Yamanaka Castle, established by Hojo Ujiyasu in the 1560s, is located in what is now eastern Mishima, Shizuoka Prefecture. This castle served as the first line of western defense for the main Hojo Castle at Odawara. Carved into the side of a 586-meter-high mountain, Yamanaka Castle was strategically positioned along the Tokaido Highway, offering superb views of nearby Mt. Fuji, the ocean, and the road leading to Odawara.

The castle featured five baileys: the Honmaru, Ni-no-Maru, Kita-no-Maru, Nishi-no-Maru, and the Daisaki-de-Maru. These compounds were fortified with well-defended gates, log palisades, and wooden walls equipped with gun and arrow slits. Intricately designed dry moats and steep slopes further protected the castle. Notably, Yamanaka Castle’s unique Shoji-bori and Une-bori moats, which are waffle-shaped with narrow ridges surrounding square depressions, can still be seen and appreciated today. These dry moats were necessary as sourcing and maintaining water at the top of the mountain was impractical.

In 1587, as Toyotomi Hideyoshi neared the complete unification of Japan, he set his sights on the Hojo clan, who had not yet submitted to his rule. As he raised large armies against them, the Hojo fortified their smaller outlying castles, including Yamanaka, which was commanded by Hojo Ujikatsu and supported by around 4,000 samurai. However, these fortifications were incomplete when Hideyoshi made his move in 1590. The Toyotomi army, numbering around 67,000, vastly outnumbered the Hojo defenders at a ratio of 16 to 1. Despite this, the Hojo troops fought valiantly, inflicting heavy losses on the Toyotomi forces. The battle, which lasted barely half a day, or according to some accounts, as little as two hours, ended in the deaths of most defenders and the destruction of the castle. Hojo Ujikatsu and his top generals fled to assist in the defense of Odawara Castle. This battle marked the first skirmish in the Siege of Odawara, leading to the downfall of the Hojo clan.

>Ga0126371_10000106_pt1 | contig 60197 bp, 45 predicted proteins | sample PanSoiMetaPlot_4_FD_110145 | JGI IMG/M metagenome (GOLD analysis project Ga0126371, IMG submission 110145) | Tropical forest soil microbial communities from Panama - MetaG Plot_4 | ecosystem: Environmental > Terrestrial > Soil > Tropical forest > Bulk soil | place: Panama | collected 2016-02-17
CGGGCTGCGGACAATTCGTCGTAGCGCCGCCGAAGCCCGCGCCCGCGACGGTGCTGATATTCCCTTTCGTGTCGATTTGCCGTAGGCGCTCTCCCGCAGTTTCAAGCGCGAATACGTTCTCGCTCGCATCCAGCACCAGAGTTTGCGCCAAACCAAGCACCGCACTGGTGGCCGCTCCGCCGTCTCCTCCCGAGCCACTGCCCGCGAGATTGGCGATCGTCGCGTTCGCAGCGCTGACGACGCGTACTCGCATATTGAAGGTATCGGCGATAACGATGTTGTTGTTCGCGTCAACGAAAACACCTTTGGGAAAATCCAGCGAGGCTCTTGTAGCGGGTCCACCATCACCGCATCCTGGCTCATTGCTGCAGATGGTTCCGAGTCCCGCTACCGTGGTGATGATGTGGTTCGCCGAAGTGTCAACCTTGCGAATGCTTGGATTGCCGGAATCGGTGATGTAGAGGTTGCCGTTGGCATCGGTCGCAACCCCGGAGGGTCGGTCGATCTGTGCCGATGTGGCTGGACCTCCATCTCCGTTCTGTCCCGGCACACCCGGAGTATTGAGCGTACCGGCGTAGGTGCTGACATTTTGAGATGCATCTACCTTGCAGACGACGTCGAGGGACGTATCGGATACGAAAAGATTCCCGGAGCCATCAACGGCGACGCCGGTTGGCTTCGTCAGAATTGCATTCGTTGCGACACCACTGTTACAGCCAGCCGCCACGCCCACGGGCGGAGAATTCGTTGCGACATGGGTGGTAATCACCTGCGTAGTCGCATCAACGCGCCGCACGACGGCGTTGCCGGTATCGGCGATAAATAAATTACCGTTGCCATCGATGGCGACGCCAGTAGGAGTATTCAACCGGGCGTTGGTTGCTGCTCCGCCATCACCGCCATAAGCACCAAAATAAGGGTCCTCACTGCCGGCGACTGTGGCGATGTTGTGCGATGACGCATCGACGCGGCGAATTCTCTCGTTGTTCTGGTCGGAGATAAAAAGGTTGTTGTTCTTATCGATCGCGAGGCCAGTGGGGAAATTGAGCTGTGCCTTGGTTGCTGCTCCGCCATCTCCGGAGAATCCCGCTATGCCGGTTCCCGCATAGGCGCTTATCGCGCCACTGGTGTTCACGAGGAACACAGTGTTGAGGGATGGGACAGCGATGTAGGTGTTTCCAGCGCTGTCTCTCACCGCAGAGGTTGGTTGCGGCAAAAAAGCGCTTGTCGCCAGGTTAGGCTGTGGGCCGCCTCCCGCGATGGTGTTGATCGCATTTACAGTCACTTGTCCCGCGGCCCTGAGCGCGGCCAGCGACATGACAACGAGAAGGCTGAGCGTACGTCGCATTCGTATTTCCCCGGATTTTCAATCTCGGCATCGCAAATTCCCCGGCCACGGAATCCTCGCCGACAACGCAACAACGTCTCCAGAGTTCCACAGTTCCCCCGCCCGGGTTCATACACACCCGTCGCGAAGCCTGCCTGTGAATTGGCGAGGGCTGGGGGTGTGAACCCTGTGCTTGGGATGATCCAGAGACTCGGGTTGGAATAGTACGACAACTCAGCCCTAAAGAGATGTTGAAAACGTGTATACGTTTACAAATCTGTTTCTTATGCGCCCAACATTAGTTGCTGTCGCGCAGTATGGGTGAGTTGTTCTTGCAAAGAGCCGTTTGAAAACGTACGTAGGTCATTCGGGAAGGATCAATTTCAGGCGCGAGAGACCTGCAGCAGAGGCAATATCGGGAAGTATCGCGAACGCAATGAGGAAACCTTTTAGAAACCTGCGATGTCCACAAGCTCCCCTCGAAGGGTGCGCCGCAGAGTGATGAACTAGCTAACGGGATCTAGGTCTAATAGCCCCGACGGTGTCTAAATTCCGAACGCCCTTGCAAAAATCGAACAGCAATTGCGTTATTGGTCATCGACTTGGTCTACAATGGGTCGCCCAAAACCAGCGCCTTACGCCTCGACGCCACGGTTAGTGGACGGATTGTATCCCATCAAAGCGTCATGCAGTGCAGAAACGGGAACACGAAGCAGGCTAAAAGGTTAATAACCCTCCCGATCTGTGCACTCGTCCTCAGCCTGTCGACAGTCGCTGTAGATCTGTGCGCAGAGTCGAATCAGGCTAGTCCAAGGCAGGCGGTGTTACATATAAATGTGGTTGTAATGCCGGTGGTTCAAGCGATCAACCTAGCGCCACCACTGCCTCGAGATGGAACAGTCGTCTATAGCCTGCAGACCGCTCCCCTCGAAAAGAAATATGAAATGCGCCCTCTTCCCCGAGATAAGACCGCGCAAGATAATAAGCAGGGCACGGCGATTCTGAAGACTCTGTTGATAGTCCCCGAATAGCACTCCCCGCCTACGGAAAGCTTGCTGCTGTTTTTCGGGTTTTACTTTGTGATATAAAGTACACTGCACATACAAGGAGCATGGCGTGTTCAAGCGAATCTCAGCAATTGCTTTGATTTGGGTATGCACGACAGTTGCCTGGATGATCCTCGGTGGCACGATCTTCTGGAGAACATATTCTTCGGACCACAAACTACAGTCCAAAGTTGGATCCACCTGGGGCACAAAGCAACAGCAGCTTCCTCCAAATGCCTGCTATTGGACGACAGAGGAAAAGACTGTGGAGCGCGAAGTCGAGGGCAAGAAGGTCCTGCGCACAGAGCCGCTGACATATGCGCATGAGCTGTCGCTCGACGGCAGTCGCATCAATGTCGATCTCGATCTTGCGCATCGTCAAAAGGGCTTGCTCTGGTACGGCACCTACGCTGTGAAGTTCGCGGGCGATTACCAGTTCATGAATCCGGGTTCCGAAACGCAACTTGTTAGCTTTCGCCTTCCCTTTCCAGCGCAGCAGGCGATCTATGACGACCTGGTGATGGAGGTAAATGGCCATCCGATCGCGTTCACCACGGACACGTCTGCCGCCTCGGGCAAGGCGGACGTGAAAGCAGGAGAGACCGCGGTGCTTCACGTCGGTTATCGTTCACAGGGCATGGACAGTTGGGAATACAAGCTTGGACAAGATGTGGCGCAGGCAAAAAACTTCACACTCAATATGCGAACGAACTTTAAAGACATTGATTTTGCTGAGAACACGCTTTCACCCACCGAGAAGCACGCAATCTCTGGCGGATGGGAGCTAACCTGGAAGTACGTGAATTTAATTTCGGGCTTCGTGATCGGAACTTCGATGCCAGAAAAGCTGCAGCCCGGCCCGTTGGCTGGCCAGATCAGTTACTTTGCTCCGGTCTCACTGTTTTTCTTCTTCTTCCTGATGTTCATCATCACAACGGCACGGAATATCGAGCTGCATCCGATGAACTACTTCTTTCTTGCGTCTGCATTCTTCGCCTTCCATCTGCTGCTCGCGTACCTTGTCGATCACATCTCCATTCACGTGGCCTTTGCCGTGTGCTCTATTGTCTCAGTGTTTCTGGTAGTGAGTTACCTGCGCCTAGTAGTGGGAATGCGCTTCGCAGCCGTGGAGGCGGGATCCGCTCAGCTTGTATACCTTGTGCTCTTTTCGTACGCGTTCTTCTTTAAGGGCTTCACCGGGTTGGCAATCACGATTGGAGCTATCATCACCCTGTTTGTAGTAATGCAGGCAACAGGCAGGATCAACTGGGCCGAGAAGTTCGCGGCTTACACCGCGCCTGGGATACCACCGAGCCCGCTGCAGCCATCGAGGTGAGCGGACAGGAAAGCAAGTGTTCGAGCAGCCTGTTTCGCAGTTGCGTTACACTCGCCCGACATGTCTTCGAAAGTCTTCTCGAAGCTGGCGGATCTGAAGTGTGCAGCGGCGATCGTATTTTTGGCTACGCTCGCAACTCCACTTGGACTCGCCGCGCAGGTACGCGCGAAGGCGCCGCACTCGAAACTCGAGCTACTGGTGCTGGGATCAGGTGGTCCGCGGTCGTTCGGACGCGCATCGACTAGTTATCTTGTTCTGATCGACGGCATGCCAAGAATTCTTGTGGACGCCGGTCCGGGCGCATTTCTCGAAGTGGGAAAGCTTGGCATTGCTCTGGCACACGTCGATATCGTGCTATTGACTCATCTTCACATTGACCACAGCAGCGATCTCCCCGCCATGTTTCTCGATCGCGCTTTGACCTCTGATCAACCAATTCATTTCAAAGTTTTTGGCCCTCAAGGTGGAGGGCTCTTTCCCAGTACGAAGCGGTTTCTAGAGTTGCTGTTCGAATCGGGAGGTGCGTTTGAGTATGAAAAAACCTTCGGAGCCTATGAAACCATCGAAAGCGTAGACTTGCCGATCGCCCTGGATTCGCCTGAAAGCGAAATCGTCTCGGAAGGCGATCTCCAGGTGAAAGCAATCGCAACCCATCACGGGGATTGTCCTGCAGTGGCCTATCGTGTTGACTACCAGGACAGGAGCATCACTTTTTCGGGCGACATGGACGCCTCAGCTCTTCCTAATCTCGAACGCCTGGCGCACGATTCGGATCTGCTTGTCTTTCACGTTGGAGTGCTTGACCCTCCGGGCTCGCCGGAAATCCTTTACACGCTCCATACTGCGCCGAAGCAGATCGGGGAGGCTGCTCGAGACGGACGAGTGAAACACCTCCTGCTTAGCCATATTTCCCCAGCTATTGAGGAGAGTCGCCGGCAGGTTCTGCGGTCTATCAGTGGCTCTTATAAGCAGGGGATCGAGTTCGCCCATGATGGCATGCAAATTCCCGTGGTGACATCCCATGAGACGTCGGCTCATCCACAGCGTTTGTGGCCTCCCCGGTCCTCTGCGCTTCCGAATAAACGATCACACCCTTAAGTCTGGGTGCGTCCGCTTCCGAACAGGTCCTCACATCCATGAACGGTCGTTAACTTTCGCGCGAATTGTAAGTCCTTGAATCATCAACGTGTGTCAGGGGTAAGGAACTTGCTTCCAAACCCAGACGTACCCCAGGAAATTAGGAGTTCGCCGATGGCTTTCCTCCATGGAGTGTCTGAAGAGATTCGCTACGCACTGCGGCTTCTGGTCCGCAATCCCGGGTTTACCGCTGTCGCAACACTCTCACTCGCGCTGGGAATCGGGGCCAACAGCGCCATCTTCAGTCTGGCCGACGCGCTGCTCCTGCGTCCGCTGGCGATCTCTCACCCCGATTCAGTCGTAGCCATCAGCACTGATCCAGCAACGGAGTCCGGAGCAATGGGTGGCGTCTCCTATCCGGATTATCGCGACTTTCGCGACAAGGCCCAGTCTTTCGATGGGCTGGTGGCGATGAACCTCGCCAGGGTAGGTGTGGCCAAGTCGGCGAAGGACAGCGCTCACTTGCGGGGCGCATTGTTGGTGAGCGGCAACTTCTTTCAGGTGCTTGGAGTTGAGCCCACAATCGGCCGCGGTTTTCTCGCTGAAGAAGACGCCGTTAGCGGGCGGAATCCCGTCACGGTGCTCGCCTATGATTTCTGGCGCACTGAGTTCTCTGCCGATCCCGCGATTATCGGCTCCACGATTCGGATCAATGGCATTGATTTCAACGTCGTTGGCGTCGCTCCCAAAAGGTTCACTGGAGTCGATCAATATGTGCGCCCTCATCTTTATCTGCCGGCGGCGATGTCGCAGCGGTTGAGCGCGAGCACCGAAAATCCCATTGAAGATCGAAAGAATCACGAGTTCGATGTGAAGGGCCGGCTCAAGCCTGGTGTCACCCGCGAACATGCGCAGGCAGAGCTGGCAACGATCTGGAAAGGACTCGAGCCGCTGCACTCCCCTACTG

Declared a National Historic Site in 1934, Yamanaka Castle had reverted to forest, prompting preservation projects to restore its remains. Although no structures remain, the distinctive Shoji-bori and Une-bori moat systems are still visible and appreciated. These moats, with their narrow ridges, ensured attackers could only cross in single file, making them easy targets for defenders. The ridges likely featured wooden spikes and tied ropes to further hinder attackers. In 2006, Yamanaka Castle was listed among the Top 100 Castles of Japan.


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